Chan says one of her biggest challenges with physical accessibility is navigating large campus events. She remembers one exhausting foray into a career fair as representative of her experiences. “The whole thing was a struggle,” she says. “Getting through the crowds, trying to reach the tables, raising my voice to let people know I was there. I eventually gave up because I was so drained.” As co-chair of a committee exploring accessibility in career services for students, Chan provided feedback to event organizers based on evaluations from attendees with disabilities. The objective, she says, is to make each event more accessible than the last.
Accessibility services and the AODA Office have helped develop resources on planning and hosting accessible events, both online and in real life. And the university is developing guidelines for all faculty and students on incorporating inclusive design principles into as many facets of university life as possible.
Occasionally, there are campus events featuring alumni with disabilities, and accessibility services plans to run more, says Nicholson. “Students with disabilities should be able to come and hear people who were registered with our office and went on to do great things.”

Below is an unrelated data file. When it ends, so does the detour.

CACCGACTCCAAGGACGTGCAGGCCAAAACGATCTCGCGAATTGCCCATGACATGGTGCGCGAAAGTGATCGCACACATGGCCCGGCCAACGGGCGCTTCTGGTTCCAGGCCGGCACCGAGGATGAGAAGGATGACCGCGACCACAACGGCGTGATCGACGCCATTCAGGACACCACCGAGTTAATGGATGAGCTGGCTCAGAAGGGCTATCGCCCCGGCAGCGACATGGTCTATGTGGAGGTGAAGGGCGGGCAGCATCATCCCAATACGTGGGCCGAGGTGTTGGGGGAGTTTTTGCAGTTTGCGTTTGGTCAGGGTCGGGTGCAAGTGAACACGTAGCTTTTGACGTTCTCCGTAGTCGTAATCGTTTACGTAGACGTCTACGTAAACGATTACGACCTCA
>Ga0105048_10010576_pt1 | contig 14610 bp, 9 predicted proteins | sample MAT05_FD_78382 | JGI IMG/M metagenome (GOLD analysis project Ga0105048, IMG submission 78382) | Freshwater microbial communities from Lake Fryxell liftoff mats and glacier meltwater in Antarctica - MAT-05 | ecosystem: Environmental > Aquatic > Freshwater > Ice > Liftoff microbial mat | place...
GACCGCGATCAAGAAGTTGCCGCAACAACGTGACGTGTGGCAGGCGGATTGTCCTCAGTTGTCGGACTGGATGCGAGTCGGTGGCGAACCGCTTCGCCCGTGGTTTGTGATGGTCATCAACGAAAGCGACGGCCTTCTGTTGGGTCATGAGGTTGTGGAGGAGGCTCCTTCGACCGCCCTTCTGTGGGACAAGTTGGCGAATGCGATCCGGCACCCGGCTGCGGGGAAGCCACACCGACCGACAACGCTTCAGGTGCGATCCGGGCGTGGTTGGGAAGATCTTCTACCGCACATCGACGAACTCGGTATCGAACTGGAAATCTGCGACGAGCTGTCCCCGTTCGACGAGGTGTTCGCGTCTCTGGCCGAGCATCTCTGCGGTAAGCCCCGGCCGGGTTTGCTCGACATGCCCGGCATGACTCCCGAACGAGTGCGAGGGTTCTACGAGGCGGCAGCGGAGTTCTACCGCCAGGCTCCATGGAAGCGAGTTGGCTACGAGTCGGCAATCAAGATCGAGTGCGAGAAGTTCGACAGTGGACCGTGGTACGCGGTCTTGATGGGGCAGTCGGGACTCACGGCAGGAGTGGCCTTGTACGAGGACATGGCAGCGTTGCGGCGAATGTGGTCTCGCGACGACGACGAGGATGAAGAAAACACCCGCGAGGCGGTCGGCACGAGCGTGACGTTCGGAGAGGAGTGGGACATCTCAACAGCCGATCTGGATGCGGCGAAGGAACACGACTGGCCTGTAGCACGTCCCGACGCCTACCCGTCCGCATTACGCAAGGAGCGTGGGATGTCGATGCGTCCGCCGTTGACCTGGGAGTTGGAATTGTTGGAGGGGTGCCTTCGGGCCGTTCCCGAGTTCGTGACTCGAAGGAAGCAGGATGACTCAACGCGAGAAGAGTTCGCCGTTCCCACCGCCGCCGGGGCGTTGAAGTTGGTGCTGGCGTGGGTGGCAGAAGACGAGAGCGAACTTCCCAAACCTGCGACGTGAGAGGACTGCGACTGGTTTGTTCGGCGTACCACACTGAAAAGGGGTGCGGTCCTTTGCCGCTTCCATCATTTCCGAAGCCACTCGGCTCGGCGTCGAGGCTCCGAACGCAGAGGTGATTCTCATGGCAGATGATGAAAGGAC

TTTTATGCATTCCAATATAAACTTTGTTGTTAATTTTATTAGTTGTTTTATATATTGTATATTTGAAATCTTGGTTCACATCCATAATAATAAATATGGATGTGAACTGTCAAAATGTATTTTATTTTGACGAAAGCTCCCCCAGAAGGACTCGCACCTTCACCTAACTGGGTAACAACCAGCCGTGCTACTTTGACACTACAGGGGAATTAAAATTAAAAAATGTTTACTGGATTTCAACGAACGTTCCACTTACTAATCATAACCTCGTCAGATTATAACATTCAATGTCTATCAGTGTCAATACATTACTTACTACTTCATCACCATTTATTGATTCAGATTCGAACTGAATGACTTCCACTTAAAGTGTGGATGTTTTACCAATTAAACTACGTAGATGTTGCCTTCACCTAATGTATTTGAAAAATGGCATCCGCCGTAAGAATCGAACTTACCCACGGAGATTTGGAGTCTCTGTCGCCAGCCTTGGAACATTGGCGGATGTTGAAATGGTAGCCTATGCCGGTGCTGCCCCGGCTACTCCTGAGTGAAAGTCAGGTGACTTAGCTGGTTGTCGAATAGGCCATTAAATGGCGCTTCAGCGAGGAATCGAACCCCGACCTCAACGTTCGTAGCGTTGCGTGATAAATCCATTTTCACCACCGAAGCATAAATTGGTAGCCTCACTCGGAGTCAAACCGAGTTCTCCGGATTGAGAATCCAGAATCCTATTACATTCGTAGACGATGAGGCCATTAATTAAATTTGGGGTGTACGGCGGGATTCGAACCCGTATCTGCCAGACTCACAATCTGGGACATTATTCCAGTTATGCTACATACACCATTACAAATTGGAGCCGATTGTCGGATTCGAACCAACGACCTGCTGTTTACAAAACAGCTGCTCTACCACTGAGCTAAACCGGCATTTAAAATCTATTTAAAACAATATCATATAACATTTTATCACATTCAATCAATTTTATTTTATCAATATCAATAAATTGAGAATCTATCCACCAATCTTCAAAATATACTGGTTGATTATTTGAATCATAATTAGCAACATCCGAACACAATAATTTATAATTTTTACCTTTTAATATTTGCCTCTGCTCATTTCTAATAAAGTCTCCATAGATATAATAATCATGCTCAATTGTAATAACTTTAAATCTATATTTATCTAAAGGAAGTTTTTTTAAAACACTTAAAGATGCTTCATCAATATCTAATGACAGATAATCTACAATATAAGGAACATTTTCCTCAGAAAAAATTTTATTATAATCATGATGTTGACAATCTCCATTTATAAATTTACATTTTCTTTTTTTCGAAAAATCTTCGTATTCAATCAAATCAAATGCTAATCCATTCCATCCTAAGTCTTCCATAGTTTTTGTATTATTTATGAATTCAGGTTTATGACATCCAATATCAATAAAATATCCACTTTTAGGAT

There have been so many times when I would have liked to have someone who truly understood my experiences to answer my questions”
Both Lu and Chan have felt the scarcity of mentors with disabilities at U of T. “What a lot of my barriers have in common is that my peers and mentors lack experience dealing with disability,” says Lu. “I have no one to turn to for advice and have to figure it out on my own. That’s one of the reasons that drives me to ‘make it’ – I want to be a resource for future Deaf students.”
Chan says she’s grateful to have Onley and Doyle as her role models at U of T, but says greater access to mentors would ease the isolation often felt by students with disabilities. “There have been so many times when I would have liked to have someone who truly understood my experiences to answer my questions, or just relate to the emotional labour of explaining why I need accommodations over and over again.”